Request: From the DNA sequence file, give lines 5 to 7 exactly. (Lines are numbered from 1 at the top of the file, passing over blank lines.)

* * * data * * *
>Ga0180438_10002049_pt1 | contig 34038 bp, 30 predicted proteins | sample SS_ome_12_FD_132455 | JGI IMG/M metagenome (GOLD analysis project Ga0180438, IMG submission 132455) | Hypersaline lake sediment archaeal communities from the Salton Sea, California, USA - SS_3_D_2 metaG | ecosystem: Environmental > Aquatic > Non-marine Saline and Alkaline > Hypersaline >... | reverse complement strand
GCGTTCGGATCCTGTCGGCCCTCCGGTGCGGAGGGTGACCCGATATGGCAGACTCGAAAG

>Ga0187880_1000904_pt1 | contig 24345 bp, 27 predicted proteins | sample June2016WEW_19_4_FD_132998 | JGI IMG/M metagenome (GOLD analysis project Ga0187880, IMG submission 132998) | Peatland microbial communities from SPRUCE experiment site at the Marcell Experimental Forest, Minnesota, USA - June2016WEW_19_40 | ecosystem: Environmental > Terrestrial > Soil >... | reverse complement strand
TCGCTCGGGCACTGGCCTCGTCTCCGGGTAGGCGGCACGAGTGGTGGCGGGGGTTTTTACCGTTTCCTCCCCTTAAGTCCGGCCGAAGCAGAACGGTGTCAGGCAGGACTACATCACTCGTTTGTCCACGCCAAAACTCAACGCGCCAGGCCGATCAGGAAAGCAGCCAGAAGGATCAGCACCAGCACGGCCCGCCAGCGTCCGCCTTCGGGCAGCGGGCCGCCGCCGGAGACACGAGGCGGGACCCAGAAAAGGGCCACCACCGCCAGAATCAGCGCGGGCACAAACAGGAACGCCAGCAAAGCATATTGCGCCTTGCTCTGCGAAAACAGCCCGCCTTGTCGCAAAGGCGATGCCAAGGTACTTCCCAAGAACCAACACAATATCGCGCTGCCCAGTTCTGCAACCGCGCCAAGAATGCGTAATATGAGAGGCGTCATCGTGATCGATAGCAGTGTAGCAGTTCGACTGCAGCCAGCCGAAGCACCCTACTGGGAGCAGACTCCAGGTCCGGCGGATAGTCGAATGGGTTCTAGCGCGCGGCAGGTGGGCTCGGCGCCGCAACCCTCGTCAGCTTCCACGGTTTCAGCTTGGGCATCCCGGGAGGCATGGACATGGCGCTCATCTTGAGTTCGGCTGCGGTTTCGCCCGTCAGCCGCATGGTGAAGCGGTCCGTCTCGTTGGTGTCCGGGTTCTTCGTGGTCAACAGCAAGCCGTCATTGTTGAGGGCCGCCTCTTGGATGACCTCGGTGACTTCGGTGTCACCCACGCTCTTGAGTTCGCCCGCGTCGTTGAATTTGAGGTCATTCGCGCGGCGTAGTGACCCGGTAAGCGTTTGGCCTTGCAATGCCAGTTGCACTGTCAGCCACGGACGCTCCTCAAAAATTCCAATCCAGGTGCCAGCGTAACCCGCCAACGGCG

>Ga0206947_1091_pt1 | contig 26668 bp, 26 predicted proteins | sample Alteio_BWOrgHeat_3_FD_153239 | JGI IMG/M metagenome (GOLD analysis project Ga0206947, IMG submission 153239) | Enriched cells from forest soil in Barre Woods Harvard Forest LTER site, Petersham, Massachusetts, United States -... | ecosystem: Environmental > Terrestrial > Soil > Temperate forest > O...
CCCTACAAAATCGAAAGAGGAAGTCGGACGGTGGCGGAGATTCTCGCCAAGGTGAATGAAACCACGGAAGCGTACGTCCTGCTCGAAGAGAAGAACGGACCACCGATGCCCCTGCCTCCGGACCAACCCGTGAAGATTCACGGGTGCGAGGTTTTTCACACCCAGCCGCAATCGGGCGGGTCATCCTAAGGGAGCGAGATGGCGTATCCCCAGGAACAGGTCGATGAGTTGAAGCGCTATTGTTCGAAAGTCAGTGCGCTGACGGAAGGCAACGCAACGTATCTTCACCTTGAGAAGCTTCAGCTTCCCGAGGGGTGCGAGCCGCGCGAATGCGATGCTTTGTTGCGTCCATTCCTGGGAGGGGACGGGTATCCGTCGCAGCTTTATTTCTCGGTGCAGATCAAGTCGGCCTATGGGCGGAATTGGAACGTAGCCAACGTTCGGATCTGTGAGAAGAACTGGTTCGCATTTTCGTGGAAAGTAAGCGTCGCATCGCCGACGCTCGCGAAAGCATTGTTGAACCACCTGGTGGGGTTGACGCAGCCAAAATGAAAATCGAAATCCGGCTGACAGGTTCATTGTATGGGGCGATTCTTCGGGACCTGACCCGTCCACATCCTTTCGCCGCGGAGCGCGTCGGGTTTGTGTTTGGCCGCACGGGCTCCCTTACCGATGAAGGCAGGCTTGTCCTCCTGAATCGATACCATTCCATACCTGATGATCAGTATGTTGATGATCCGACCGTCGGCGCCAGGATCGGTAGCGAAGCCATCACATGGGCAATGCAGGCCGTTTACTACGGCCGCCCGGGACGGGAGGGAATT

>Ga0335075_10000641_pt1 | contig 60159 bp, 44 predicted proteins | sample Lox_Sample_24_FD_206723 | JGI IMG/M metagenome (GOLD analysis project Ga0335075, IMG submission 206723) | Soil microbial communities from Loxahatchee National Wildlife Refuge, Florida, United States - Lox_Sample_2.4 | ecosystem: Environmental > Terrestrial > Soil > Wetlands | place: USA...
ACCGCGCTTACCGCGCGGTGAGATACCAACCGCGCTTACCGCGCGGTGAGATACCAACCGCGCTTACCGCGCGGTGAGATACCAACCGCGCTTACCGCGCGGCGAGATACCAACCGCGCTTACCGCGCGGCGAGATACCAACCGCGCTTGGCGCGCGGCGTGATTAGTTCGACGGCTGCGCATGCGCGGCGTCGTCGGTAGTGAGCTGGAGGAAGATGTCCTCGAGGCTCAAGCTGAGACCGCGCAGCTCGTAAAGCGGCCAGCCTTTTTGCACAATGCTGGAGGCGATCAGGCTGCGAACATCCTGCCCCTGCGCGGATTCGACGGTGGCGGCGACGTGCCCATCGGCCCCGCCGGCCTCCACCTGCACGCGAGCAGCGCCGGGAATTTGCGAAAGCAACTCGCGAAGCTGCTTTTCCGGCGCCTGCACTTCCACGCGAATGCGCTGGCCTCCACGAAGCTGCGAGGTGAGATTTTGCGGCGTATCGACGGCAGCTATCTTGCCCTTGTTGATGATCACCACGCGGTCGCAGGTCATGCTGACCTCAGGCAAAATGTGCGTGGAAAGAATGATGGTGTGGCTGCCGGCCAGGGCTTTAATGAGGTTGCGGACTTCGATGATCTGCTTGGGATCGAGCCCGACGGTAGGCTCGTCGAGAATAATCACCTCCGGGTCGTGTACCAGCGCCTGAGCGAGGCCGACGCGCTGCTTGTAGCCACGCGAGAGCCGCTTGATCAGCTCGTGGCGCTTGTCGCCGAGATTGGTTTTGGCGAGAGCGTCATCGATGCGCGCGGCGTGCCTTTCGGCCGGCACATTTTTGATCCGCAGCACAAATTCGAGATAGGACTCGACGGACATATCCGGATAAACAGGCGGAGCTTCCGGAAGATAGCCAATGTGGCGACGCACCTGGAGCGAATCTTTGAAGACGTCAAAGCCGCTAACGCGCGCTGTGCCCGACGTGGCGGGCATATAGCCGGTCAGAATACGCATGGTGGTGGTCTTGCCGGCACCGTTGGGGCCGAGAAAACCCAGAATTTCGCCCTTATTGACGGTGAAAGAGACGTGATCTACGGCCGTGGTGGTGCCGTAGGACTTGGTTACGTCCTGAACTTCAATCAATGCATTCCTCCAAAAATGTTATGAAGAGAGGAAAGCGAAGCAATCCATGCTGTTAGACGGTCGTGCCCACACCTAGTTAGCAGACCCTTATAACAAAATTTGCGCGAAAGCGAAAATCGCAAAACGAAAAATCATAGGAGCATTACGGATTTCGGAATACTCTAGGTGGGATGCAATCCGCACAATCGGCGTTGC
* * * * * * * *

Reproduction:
>Ga0206947_1091_pt1 | contig 26668 bp, 26 predicted proteins | sample Alteio_BWOrgHeat_3_FD_153239 | JGI IMG/M metagenome (GOLD analysis project Ga0206947, IMG submission 153239) | Enriched cells from forest soil in Barre Woods Harvard Forest LTER site, Petersham, Massachusetts, United States -... | ecosystem: Environmental > Terrestrial > Soil > Temperate forest > O...
CCCTACAAAATCGAAAGAGGAAGTCGGACGGTGGCGGAGATTCTCGCCAAGGTGAATGAAACCACGGAAGCGTACGTCCTGCTCGAAGAGAAGAACGGACCACCGATGCCCCTGCCTCCGGACCAACCCGTGAAGATTCACGGGTGCGAGGTTTTTCACACCCAGCCGCAATCGGGCGGGTCATCCTAAGGGAGCGAGATGGCGTATCCCCAGGAACAGGTCGATGAGTTGAAGCGCTATTGTTCGAAAGTCAGTGCGCTGACGGAAGGCAACGCAACGTATCTTCACCTTGAGAAGCTTCAGCTTCCCGAGGGGTGCGAGCCGCGCGAATGCGATGCTTTGTTGCGTCCATTCCTGGGAGGGGACGGGTATCCGTCGCAGCTTTATTTCTCGGTGCAGATCAAGTCGGCCTATGGGCGGAATTGGAACGTAGCCAACGTTCGGATCTGTGAGAAGAACTGGTTCGCATTTTCGTGGAAAGTAAGCGTCGCATCGCCGACGCTCGCGAAAGCATTGTTGAACCACCTGGTGGGGTTGACGCAGCCAAAATGAAAATCGAAATCCGGCTGACAGGTTCATTGTATGGGGCGATTCTTCGGGACCTGACCCGTCCACATCCTTTCGCCGCGGAGCGCGTCGGGTTTGTGTTTGGCCGCACGGGCTCCCTTACCGATGAAGGCAGGCTTGTCCTCCTGAATCGATACCATTCCATACCTGATGATCAGTATGTTGATGATCCGACCGTCGGCGCCAGGATCGGTAGCGAAGCCATCACATGGGCAATGCAGGCCGTTTACTACGGCCGCCCGGGACGGGAGGGAATT

>Ga0335075_10000641_pt1 | contig 60159 bp, 44 predicted proteins | sample Lox_Sample_24_FD_206723 | JGI IMG/M metagenome (GOLD analysis project Ga0335075, IMG submission 206723) | Soil microbial communities from Loxahatchee National Wildlife Refuge, Florida, United States - Lox_Sample_2.4 | ecosystem: Environmental > Terrestrial > Soil > Wetlands | place: USA...